FIG. 10 is a front, right side perspective view of the handheld computer of FIG. 1, the cover being shown in a plurality of positions during transition from the stand position of FIG. 8 to the fully open position of FIG. 7.
FIG. 11 is an enlarged view of the universal hinge assembly of the handheld computer of FIG. 1, taken along the line 11-11 in FIG. 1.
FIG. 12 is a front elevation view of a replacement cover designed for attachment to the handheld computer of FIG. 1 in place of the original cover.
FIG. 13 is an exploded left side perspective view of a second embodiment of a handheld computer in accordance with the present invention.
FIG. 14 is a front, left side perspective view of the handheld computer of FIG. 13, the cover being shown in a plurality of positions during transition from a closed position to an open position.
FIG. 15 is a top plan view of the handheld computer of FIG. 15, the cover being shown in a plurality of positions during transition from the closed position to the open position.
FIG. 16 is a left side perspective view of the handheld computer of FIG. 13, the cover being shown in a stand position that maintains the computer housing at a relatively shallow inclined angle relative to a horizontal surface on which the computer is placed.
FIG. 17 is a front, left side perspective view of the handheld computer of FIG. 13, the cover being shown in a stand position that maintains the computer housings at a relatively large inclined angle relative to a horizontal surface on which the computer is placed.
 Before explaining a number of preferred embodiments of the invention in detail, it should be understood that the invention is not limited in application to the details of construction or the arrangement of components set forth in the following description or illustrated in the drawings. The invention is capable of other embodiments or being practiced or carried out in various ways. It should also be understood that the phraseology and terminology employed herein is for the purpose of facilitating the description of the invention and should not be regarded as limiting. For example, relational terms such as “front,” “back,” “top,” “bottom,” “left,” “right,” “inner,” and “outer” are used for convenience only in referring to the various elements of the preferred embodiments as shown in the drawings and as such should not be regarded as limiting.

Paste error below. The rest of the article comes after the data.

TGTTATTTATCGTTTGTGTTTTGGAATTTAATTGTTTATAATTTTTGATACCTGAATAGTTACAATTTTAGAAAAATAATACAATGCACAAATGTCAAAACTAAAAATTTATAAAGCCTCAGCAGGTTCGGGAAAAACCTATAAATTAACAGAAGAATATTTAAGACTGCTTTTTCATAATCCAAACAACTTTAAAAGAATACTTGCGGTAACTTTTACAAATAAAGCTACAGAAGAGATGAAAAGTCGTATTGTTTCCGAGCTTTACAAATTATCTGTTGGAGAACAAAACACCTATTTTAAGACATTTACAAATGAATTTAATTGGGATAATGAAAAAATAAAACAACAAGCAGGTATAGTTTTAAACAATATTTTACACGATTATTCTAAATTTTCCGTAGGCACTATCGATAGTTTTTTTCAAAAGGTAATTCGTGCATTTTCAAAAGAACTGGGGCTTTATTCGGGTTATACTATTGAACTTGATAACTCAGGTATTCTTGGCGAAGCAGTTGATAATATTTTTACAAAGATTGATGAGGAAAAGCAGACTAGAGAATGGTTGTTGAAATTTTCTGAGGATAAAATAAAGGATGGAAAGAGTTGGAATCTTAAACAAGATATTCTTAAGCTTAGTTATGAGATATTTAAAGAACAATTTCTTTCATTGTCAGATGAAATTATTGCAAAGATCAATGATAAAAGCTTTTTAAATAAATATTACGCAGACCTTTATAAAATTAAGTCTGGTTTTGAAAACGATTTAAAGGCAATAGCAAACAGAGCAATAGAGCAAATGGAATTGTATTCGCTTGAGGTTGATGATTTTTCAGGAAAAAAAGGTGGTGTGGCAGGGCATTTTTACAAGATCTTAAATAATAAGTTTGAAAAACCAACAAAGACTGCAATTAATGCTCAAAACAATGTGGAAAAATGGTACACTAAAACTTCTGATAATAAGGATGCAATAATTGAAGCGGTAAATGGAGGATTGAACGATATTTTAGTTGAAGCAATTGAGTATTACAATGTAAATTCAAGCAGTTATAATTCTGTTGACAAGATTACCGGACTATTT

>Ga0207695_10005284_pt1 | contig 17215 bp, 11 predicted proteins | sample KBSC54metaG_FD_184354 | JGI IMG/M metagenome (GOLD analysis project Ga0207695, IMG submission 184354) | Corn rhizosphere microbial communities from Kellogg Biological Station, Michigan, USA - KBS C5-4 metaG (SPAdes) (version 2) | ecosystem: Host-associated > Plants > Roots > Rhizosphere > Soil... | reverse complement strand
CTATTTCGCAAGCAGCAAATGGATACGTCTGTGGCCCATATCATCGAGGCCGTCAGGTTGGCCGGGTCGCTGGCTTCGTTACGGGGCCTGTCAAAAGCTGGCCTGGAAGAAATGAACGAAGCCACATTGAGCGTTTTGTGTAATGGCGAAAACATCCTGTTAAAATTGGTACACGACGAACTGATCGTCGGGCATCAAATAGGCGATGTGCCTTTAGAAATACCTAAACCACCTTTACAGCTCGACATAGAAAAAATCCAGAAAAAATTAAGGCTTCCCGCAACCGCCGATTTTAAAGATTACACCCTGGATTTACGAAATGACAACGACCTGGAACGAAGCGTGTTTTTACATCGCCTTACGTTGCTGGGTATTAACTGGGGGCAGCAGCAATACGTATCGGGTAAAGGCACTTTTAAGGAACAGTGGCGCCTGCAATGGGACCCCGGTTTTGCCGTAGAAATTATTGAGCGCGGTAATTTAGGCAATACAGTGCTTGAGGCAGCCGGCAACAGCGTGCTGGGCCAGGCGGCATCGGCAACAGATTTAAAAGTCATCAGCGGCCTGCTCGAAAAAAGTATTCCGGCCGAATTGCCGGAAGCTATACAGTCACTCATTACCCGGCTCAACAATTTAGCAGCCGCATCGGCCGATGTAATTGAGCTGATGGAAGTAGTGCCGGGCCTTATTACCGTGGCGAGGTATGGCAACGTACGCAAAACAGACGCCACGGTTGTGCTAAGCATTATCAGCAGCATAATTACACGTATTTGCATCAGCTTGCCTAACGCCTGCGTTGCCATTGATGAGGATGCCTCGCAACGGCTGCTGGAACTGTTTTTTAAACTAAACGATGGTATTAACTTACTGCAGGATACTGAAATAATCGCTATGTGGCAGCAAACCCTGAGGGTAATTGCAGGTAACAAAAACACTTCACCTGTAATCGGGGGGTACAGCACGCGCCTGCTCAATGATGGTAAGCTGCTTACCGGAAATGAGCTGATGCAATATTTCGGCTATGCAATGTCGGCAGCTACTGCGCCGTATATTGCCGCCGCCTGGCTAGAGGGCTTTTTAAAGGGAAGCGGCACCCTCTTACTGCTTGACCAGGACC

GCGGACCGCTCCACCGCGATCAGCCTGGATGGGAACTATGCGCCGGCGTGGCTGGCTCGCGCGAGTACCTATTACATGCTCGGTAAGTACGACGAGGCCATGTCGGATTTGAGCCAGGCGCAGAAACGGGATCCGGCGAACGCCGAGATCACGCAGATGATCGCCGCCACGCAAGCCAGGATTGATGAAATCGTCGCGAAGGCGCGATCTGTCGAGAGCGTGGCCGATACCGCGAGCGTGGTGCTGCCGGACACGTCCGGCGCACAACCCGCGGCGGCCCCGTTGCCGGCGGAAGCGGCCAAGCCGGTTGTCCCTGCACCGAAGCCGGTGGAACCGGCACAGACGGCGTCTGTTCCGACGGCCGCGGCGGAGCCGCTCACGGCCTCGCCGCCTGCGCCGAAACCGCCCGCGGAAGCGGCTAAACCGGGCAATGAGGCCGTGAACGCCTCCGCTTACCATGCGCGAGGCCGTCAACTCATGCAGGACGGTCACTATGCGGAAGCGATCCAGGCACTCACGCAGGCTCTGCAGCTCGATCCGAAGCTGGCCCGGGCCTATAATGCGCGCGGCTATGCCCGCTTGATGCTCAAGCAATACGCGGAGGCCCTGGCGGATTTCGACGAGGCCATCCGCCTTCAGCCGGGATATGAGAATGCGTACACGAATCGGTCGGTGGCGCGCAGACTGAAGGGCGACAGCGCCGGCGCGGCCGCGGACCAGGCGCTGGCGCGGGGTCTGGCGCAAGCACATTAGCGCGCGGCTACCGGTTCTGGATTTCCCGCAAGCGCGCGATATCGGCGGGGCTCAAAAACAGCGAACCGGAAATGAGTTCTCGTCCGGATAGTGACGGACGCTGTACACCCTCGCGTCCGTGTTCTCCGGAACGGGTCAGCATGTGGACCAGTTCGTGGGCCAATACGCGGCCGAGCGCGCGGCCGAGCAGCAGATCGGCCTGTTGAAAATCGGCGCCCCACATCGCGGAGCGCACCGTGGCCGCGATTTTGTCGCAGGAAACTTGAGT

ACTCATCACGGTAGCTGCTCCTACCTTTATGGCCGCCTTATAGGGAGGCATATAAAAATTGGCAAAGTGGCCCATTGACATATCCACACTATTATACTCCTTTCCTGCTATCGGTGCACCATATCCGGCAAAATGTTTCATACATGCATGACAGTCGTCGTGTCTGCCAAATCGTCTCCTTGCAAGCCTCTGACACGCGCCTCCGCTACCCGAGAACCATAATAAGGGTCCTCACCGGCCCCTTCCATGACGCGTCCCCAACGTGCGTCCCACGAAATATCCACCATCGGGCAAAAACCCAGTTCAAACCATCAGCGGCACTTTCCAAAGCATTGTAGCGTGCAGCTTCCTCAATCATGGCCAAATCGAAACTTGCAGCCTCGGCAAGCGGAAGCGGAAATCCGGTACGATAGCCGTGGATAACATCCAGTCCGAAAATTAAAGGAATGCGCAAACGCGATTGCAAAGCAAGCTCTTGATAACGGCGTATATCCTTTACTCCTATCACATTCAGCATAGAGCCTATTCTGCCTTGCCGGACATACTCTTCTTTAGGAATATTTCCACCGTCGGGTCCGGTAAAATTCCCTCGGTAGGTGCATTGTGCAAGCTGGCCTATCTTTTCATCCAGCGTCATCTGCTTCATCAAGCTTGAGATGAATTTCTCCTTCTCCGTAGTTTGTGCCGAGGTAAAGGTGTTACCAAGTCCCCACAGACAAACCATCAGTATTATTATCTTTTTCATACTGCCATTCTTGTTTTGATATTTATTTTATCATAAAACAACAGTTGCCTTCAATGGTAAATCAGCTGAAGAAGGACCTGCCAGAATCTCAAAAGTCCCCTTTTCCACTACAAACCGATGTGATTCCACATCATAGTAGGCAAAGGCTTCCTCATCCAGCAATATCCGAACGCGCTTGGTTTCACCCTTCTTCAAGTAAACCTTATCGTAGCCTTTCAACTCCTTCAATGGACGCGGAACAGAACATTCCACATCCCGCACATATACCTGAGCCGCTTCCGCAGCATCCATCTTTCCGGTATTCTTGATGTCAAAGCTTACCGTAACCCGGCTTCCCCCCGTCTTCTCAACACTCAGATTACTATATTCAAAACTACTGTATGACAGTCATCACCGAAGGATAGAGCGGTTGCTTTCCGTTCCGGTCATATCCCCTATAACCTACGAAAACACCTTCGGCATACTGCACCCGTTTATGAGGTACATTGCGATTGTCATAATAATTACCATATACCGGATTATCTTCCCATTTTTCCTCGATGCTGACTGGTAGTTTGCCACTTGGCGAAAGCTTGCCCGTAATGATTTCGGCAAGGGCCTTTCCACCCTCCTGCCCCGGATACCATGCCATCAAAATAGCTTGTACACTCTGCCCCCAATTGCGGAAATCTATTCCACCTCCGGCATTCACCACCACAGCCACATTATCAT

Referring initially to FIGS. 1-11, a portable electronic device such as, but not limited to, a handheld computer 10 is depicted according to an exemplary embodiment. Handheld computer 10 may include Palm style computers manufactured by Palm, Inc., of Santa Clara, Calif. Other exemplary embodiments may include Windows CE handheld computers, or other handheld computers and personal digital assistants, as well as mobile telephones and other mobile computing devices. Handheld computer 10 is representative of the type of mobile device which may utilize the disclosed invention and/or be part of the disclosed apparatus or method. Handheld computer 10 is described as a “handheld” to indicate a small, portable size as compared to less portable computing devices. Handheld computer 10 may be located on a desk, a lap, a wrist, a belt, or at any other position or location.
 Preferably, handheld computer 10 includes interactive hardware and software that enables computer 10 to perform functions such as maintaining calendars, phone lists, task lists, note pads, calculator applications, spreadsheets, games, and other applications capable of running on a computing device. Further, handheld computer 10 may include hardware and software that enables computer 10 perform more advanced functions such as voice memo recording and playback, communications network connectivity, internet connectivity, wireless messaging, e-mail, always-on e-mail, wireless telephony including video conferencing, and the like.
 To make use of these and other functions, handheld computer 10 includes a plurality of input function buttons 12 and a display 14 (see FIG. 7) mounted in an encasement 16. Display 14 may comprise a touch screen interface that allows a user to select and alter displayed graphical or textual information using a pointer such as a stylus 17 or some other suitable pointing device, e.g., a pen tip or a fingertip.